Similarly, new federal child care dollars (and long-term care dollars) could be the spark to enable Ontario’s neglected social enterprise sector to finally benefit from investment, assuming the feds hold firm on “primarily nonprofit” and fix the outdated regulatory environment at the same time. Moreover, the $87 million to diversify federal government procurement (like purchasing goods and services from more Indigenous-owned, Black-owned, women-owned, and social enterprises) was underwhelming in the context of the government’s overall spending. The investments in affordable housing are modest compared to the scale of need- both social value procurement and the nonprofit/cooperative housing sector (new build and retrofits) are opportunities to grow nonprofit enterprise. There also was a lack of investment in programs for urban Indigenous people and friendship centres, as noted by the National Association of Friendship Centres.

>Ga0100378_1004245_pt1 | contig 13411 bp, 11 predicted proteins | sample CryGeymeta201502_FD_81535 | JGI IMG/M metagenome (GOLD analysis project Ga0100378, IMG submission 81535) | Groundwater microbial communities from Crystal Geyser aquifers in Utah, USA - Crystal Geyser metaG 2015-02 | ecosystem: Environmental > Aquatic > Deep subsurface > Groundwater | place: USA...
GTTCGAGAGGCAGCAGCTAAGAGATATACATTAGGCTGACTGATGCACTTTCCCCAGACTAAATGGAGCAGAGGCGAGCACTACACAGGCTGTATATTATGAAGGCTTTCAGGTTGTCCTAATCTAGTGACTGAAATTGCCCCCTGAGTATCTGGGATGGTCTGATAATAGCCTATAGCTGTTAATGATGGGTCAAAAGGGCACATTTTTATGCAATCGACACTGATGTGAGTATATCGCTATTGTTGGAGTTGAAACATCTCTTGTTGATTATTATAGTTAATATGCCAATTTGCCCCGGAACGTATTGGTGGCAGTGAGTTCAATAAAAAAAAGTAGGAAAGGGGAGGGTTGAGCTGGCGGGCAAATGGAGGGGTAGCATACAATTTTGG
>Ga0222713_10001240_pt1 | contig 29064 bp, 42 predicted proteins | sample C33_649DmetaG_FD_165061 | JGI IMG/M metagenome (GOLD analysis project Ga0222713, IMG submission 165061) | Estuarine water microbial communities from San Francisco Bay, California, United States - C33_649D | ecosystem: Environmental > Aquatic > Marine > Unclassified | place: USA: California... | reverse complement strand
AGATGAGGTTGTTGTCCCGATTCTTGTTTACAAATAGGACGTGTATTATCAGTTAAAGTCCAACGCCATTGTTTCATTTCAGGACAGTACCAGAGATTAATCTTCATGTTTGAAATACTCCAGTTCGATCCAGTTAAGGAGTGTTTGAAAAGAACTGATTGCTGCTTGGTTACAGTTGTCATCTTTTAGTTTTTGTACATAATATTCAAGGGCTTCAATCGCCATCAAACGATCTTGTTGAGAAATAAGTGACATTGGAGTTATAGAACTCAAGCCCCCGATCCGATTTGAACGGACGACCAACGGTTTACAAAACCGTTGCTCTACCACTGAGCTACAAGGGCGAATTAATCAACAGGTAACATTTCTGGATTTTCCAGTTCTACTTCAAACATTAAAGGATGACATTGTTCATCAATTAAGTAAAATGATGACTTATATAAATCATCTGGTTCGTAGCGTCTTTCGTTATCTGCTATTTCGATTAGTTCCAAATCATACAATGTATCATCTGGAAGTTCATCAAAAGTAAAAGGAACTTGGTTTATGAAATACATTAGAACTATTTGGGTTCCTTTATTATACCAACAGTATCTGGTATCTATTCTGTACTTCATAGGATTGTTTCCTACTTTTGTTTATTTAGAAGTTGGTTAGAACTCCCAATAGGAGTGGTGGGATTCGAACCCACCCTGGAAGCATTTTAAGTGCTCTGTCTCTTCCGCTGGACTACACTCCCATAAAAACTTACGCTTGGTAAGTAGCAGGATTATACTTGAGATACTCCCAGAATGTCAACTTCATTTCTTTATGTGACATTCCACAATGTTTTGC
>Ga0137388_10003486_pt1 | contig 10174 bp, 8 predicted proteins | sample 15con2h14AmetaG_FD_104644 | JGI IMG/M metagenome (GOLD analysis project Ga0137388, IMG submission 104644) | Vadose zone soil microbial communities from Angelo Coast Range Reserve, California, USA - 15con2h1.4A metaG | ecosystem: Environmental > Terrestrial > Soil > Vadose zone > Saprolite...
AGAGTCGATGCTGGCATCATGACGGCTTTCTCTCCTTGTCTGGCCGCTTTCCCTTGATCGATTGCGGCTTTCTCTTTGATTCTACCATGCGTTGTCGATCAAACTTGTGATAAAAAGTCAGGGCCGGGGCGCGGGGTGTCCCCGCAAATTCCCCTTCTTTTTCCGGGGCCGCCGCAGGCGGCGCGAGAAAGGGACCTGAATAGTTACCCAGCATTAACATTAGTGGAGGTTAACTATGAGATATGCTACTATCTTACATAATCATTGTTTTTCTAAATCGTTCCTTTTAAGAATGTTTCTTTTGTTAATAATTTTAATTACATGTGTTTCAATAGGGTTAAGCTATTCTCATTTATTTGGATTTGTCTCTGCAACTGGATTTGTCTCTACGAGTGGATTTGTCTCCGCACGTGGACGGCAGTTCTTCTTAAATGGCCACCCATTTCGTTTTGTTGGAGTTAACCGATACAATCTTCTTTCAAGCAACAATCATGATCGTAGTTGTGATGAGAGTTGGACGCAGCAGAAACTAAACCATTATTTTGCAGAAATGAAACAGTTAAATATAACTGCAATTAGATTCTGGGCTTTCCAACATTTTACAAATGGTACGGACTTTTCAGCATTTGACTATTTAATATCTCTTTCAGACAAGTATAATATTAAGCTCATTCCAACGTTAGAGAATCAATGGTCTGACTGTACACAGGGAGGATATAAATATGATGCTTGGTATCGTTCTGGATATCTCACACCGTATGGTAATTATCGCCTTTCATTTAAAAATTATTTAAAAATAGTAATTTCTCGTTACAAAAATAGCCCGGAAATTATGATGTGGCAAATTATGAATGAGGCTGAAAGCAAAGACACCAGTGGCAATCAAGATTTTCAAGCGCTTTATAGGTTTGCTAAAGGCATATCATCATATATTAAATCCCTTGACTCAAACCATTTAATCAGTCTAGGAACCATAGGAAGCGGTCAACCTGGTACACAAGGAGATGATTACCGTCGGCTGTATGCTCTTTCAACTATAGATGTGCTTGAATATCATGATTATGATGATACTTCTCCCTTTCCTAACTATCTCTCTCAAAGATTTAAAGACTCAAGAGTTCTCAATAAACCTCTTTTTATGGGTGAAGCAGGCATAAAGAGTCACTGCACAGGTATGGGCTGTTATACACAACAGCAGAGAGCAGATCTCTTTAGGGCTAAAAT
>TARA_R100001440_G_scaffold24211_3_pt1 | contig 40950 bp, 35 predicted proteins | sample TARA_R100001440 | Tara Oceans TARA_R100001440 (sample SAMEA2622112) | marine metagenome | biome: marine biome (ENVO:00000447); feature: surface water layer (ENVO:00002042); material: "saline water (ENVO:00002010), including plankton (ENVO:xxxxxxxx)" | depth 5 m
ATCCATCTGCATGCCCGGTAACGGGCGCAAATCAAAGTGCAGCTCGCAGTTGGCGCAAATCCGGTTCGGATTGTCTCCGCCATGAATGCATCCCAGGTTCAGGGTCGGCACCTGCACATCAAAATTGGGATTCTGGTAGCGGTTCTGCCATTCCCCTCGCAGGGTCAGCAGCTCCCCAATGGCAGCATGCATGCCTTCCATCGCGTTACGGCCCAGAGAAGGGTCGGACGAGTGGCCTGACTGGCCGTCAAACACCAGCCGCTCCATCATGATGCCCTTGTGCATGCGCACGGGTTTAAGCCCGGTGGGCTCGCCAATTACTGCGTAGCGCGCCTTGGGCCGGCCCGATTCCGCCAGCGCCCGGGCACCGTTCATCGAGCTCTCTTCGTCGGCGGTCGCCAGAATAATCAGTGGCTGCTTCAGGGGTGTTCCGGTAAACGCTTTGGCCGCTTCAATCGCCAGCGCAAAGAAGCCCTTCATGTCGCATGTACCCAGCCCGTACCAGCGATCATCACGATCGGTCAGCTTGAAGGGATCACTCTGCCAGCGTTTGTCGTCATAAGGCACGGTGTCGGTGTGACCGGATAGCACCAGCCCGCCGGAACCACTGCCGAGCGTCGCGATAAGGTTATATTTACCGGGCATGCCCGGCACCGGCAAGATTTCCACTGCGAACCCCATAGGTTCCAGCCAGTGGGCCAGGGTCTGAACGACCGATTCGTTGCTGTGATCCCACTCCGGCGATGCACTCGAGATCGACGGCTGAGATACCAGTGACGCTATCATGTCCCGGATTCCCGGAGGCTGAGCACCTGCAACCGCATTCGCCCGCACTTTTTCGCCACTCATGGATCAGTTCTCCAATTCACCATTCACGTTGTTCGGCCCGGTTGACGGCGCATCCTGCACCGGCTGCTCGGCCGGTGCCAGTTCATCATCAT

The child care announcement is a game changer. ONN welcomes this investment with its threefold implications for the sector: a majority of sector workers rely on child care to come to work, it is a significant source of employment for women itself, and a significant portion of child care in Ontario and Canada is currently delivered by nonprofits. However, child care responsibility is shared by federal and provincial/territorial/Indigenous jurisdictions and given the fraught relationship with some provinces/territories looking for significant health transfers instead or wanting child care money with no strings attached, Ontario nonprofits will need to advocate. The sector must ensure these big gains happen as intended and that no child care money is left on the table.